Already an independent state in this century, Canasapura would seem to be a Mahayana Buddhist city state, similar to Dvaravati in central Thailand. The legitimacy of its ruler is based partially on his support of the sangha (Buddhist monks). The city's economy is based partially on slave labour, with the slaves having been captured from unnamed weaker polities.

Dress costumes from Funan
Dress costumes from Funan, a kingdom in southern mainland South-East Asia which, by the early sixth century AD, seemed ripe for internal discontent and self-destruction

It appears likely that Canasapura is operating as a form of buffer zone between the central and north-eastern part of the Mon world, while also absorbing strong influences from its eastern neighbours in the form of Funan and then Chen-La.


In the early eighth century, Chen-La is apparently divided into Upper Chen-La ('Land' Chen-La) and Lower Chen-La ('Water' Chen-La). They appear to be equal in rank and without a boundary, suggesting that they are still under a single ruler, or at least are somehow federated.

Queen Jayadevi's reign is reputed to be opposed. She is known to reign until 713, but her fate is not known and the state is certainly divided by the end of her reign.

It is also increasingly being threatened by the Shailendra dynasty of Java, and appears to fragment to an extent, allowing individual principalities to emerge (especially in Lower Chen-La). Placed farther to the west than the cities of the middle Mekong, Canasapura's position is unclear in relation to these events. Its independent existence pre-dates this period.

Mekong Delta
Now due to disappear beneath the sea by about 2100, the Mekong delta played an important part in the development of early Cambodia and Vietnam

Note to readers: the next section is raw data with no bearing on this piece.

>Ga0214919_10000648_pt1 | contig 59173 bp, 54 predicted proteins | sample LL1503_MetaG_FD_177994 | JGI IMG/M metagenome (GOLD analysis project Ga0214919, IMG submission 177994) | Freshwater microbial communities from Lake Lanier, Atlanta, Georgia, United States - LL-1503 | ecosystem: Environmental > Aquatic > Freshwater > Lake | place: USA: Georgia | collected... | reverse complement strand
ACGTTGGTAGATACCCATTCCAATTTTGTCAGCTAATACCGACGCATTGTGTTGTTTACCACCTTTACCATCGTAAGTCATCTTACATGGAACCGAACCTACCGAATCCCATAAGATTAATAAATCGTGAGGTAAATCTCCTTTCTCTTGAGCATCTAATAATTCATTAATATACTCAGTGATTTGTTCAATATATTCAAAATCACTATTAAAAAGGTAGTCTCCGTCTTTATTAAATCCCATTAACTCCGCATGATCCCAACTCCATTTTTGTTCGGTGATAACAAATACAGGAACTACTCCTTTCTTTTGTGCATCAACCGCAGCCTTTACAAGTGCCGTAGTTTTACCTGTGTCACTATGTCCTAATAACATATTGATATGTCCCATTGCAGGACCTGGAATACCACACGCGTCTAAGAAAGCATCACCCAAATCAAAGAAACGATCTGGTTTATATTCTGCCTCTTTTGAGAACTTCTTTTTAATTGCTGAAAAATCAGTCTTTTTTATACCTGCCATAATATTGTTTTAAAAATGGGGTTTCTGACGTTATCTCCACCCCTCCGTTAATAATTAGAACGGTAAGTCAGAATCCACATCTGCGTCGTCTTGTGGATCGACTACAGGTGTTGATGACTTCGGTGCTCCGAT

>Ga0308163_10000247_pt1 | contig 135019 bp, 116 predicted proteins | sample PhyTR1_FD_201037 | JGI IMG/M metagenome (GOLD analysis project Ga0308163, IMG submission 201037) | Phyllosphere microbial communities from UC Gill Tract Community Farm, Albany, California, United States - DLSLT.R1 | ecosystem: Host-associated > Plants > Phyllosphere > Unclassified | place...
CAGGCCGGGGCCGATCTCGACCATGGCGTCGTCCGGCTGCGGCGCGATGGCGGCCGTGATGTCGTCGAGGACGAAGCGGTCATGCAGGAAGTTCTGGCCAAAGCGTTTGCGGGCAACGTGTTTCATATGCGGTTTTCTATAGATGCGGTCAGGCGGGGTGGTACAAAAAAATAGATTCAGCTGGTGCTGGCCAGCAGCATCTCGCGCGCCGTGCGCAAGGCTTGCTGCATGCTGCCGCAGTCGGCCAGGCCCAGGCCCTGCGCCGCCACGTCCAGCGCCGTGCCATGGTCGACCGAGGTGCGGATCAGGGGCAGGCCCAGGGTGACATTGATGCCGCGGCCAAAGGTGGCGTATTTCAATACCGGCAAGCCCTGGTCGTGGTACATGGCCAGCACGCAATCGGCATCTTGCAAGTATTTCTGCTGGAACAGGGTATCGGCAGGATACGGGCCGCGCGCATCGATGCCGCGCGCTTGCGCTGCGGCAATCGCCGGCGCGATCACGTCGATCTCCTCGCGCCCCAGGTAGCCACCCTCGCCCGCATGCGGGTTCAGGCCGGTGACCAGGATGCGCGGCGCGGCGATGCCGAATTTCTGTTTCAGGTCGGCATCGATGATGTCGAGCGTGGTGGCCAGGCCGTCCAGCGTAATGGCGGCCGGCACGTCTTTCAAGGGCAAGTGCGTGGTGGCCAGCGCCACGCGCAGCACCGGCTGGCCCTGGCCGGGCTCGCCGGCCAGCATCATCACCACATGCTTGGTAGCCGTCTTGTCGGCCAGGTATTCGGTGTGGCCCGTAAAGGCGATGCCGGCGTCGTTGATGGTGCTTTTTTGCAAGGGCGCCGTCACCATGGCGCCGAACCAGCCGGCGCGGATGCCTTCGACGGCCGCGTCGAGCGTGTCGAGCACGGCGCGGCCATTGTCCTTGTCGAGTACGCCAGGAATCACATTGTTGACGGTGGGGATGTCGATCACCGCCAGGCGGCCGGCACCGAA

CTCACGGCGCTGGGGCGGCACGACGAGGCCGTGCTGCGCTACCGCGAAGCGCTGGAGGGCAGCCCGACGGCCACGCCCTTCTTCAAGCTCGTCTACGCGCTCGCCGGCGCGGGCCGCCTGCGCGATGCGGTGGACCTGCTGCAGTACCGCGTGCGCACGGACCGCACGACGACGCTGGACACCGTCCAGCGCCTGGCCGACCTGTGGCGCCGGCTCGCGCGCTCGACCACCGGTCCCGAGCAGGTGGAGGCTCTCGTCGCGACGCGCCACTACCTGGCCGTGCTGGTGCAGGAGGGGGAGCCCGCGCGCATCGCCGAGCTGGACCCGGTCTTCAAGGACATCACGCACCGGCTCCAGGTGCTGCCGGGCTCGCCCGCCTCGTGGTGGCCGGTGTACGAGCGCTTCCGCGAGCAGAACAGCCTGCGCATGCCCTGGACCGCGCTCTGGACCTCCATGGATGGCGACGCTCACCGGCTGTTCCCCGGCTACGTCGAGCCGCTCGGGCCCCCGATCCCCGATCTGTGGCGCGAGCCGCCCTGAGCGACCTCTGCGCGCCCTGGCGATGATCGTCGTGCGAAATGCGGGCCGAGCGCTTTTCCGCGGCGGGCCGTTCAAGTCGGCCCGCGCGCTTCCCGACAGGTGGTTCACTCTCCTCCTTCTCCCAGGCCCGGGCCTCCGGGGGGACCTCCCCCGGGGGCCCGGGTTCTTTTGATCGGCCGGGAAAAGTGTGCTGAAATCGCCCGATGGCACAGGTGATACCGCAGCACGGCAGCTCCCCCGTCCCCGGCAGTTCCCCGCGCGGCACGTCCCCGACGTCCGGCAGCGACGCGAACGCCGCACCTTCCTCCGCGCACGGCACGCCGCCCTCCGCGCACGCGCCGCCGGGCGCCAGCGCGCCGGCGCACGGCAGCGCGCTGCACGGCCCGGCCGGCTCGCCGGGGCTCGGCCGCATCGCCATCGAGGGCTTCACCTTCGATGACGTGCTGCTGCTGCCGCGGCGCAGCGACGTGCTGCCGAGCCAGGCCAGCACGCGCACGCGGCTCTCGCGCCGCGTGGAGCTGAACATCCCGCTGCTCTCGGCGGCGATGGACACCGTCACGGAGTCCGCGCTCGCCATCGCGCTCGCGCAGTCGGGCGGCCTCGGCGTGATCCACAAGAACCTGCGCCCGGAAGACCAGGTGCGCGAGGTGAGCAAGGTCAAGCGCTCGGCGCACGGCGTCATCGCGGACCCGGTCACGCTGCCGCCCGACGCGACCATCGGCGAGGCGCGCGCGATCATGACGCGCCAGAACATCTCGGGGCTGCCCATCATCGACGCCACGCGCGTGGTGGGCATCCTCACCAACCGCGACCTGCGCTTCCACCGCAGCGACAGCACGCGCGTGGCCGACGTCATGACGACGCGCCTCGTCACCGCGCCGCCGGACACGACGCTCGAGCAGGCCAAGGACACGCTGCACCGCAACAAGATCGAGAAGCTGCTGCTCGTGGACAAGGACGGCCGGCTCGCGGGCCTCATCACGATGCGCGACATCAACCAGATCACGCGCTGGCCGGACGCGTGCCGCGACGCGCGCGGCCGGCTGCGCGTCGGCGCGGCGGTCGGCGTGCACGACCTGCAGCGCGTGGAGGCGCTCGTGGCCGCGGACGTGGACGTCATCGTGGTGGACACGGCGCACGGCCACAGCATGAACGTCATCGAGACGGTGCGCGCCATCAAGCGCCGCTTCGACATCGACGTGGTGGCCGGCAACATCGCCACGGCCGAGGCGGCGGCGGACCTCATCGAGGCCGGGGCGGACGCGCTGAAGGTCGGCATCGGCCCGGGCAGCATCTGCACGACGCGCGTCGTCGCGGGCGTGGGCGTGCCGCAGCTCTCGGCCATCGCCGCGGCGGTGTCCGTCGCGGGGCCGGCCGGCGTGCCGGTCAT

802 - 809

Jayavarman II, ruler of Lower Chen-La, is a vassal of the Sumatran state of Sri Vijaya. He asserts his independence in 802, unites his state with the Upper Chen-La which is ruled by his wife, Jayendrabha and, on the plain near the site of the future Angkor, builds his capital of Harlharalaya.

With strong support from Aninditapura, he is declared the universal monarch, chakravartin ('supreme king of kings' - effectively high king over many minor kings) on the Kulen Hills.

Chen-La retains its identity until at least 809 but the other principalities within the region are quickly incorporated into his new state, no doubt including Ampil Rolum and Vyadhapura. Canasapura appears to retain a ruler until at least 937, probably as a Khmer vassal.

Mahabalipuram Temple
Between about 802-809 Jayavarman II of Lower Chen-La unified the region, shrugged off his overlords on Sumatra, and established his capital at Harlharalaya (shown here) to found the beginnings of the Khmer empire

fl c.850s?


Independent king. Khmer vassal?


Relationship unknown.





fl 937


Brother. Ruled? The city disappears from history.


An inscription in Sanskrit and Khmer which archaeologists uncover in Ayutthaya in 1939 is dated to 937. It is created by Mangalavarman, brother of King Narapatisimhavarman. It mentions a King Bhagadatta of Canasapura and his successors all belonging to the same family and, presumably, the same city.

By now the city has been thoroughly Khmerised and Indianised, losing its former dominating Buddhist influences, with Shiva worship being practiced and Khmer language being used in the inscriptions of the city's governing elite.

Tai people (of which Thais form a sub-group) first arrived in the region of today's Thailand around 600 BC, but heavy inwards migration only took place between the eighth to tenth centuries AD

Following the reign of Narapatisimhavarman and perhaps also that of Mangalavarman (if he rules at all), the city soon disappears from history, seemingly around the same time that Thais are migrating heavily into the region. Its territory is probably absorbed by the Khmers but today it lies in Thailand.